Primitive Christianity Revived, Again
This is a statement of (apparent) fact that the material possessions we might accumulate in our lives are not of any use or service when we die. It leaves open the question about where we might go when we die. It works equally well whether you believe that your body just stays in the ground, or that your spirit separates from your body and lives elsewhere, or that your body is resurrected at some point in the future. AA members are familiar with the quote that “the only thing we take from this world when we leave it is what we gave away” which gives us a hint about what to do with the insight that we can’t take it with us. Boston based marketing manager Aarti Khurana claims to have coined the phrase “while you are alive collect moments not things, earn respect, not money and enjoy love, not luxuries.”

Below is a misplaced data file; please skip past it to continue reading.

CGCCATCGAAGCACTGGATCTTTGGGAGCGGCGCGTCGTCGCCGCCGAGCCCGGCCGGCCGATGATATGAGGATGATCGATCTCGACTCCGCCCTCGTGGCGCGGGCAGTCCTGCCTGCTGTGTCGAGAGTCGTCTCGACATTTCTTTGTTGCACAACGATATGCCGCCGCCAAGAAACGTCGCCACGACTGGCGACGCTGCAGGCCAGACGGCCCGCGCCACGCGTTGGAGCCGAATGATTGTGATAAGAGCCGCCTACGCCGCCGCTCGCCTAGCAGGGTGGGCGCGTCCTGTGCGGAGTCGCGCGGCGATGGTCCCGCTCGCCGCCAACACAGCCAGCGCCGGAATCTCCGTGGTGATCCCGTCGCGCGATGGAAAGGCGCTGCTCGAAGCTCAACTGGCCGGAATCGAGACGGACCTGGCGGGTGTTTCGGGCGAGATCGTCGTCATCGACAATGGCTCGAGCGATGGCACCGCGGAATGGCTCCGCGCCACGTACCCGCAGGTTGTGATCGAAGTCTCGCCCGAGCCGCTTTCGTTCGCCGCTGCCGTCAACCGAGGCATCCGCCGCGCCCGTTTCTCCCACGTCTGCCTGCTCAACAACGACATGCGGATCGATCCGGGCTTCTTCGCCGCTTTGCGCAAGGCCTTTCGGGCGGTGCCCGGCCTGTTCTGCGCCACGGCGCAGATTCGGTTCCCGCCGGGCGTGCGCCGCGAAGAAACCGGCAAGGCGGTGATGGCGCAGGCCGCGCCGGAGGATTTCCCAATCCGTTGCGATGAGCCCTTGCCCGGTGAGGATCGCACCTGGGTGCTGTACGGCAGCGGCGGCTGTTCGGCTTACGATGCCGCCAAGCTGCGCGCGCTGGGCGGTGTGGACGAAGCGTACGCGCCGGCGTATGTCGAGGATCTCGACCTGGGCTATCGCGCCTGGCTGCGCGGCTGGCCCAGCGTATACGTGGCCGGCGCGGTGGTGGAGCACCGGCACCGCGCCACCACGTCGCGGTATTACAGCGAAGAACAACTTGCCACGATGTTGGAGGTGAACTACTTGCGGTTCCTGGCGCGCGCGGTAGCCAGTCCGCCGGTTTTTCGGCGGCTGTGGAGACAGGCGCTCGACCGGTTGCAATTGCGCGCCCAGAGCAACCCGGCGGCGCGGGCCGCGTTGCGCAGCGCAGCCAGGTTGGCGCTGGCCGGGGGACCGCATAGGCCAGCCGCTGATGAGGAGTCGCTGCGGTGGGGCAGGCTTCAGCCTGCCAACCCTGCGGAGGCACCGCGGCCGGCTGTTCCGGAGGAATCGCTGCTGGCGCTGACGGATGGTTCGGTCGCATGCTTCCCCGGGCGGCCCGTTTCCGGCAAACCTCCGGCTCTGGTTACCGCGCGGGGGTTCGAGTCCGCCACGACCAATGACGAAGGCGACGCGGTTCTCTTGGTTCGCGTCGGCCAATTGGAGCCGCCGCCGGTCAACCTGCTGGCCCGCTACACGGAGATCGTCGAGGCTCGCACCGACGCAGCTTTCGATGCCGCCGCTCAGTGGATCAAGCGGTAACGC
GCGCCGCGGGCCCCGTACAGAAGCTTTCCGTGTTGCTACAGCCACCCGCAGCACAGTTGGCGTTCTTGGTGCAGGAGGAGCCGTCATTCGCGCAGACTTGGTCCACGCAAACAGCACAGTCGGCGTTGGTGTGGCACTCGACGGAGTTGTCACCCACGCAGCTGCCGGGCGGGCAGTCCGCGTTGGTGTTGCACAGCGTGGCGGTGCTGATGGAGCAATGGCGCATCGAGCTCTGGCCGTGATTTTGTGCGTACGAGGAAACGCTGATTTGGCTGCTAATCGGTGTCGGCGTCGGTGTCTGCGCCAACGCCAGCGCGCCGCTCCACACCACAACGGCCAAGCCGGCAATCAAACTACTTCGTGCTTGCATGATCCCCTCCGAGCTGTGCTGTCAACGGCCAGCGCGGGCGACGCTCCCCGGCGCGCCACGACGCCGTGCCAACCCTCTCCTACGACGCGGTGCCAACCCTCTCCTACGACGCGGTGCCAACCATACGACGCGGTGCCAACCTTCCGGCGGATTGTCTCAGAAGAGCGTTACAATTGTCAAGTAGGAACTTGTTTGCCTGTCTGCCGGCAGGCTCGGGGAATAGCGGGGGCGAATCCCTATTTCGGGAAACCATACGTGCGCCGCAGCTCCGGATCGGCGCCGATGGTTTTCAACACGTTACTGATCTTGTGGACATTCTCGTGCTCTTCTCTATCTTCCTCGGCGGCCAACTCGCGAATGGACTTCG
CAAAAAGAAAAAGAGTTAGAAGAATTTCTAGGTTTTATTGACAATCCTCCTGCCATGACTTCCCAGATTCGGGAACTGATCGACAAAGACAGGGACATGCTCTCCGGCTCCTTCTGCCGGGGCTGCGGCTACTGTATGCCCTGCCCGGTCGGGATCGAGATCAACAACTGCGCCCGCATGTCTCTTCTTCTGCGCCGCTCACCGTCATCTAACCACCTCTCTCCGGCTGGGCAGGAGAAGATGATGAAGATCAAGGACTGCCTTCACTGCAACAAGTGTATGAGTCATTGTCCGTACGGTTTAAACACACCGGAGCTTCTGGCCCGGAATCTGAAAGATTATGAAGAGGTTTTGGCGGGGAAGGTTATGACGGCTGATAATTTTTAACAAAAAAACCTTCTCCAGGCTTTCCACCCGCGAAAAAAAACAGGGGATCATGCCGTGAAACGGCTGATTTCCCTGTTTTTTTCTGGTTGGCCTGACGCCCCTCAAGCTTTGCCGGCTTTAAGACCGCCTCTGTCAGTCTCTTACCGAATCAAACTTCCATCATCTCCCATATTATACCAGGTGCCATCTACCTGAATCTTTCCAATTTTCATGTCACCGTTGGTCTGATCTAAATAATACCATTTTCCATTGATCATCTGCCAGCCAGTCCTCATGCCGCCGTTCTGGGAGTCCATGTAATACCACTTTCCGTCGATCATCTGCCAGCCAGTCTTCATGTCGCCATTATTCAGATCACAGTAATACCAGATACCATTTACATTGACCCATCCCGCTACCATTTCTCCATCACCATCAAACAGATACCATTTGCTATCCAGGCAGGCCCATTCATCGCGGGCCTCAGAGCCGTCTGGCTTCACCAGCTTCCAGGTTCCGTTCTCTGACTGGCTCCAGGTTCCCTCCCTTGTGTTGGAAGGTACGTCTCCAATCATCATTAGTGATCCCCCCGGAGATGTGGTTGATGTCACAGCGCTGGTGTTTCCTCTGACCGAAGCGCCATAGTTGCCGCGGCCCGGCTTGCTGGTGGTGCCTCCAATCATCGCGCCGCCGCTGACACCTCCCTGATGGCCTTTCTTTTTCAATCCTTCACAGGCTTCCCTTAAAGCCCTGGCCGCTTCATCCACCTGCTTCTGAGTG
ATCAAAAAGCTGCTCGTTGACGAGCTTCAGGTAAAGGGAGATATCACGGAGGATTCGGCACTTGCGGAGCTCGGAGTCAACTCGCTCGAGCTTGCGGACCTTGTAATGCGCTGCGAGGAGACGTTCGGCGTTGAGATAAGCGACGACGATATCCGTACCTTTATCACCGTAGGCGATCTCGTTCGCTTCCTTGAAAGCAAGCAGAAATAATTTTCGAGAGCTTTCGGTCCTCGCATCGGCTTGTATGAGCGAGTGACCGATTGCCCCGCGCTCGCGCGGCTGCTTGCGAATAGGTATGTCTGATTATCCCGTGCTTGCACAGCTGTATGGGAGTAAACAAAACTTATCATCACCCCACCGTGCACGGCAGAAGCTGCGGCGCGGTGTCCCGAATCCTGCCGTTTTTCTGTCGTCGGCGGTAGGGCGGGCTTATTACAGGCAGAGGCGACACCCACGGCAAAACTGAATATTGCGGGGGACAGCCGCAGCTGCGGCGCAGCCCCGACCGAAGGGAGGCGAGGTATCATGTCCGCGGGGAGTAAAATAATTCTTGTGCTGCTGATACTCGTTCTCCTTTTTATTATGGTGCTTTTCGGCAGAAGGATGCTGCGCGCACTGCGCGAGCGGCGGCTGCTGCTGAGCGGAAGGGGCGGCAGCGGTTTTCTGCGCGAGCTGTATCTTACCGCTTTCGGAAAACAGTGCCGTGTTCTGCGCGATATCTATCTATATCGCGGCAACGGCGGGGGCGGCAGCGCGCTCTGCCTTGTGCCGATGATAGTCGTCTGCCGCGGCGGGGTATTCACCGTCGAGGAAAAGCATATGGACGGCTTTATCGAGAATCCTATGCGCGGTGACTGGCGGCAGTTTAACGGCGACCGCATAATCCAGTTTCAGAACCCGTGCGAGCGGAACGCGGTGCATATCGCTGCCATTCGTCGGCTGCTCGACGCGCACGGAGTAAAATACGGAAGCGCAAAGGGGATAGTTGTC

But store up for yourselves treasures in heaven,
where moth and rust do not destroy,
and where thieves do not break in and steal.
This teaching of Christ is echoed in 1 Timothy 6:7, “for we brought nothing into the world, so that we can take nothing out of it,” and by other verses. The idea that our access to wealth does not survive us is not just a statement of fact but a preamble to an ethic. Since this is the case, we are invited to be generous not only with our material wealth but with every ounce of our being. Pastors seeking sixty-five million dollars to buy a jet plane when the true [lack of] value of earthly treasures is so clearly identified ought to confuse the outside observer of Christianity. And while this is an extreme example that most of us can easily distance ourselves from, the actual challenge likely hits home on a daily basis. I recall a children's story in which the preacher pulled out a charge card that had a hologram of a dove on it and said he used that as a reminder of the Holy Spirit being involved in every penny he spent, or at least every time he used his charge card. Thirty odd years and counting that I think of this as I pull my own card out!